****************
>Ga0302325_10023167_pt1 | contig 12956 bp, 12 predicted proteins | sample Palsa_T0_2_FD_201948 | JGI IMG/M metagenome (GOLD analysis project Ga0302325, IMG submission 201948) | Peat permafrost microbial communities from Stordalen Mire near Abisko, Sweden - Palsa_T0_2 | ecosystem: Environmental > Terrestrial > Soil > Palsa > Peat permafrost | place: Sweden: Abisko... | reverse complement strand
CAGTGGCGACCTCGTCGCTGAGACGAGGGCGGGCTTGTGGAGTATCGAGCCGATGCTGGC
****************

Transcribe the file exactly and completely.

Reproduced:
>Ga0302325_10023167_pt1 | contig 12956 bp, 12 predicted proteins | sample Palsa_T0_2_FD_201948 | JGI IMG/M metagenome (GOLD analysis project Ga0302325, IMG submission 201948) | Peat permafrost microbial communities from Stordalen Mire near Abisko, Sweden - Palsa_T0_2 | ecosystem: Environmental > Terrestrial > Soil > Palsa > Peat permafrost | place: Sweden: Abisko... | reverse complement strand
CAGTGGCGACCTCGTCGCTGAGACGAGGGCGGGCTTGTGGAGTATCGAGCCGATGCTGGC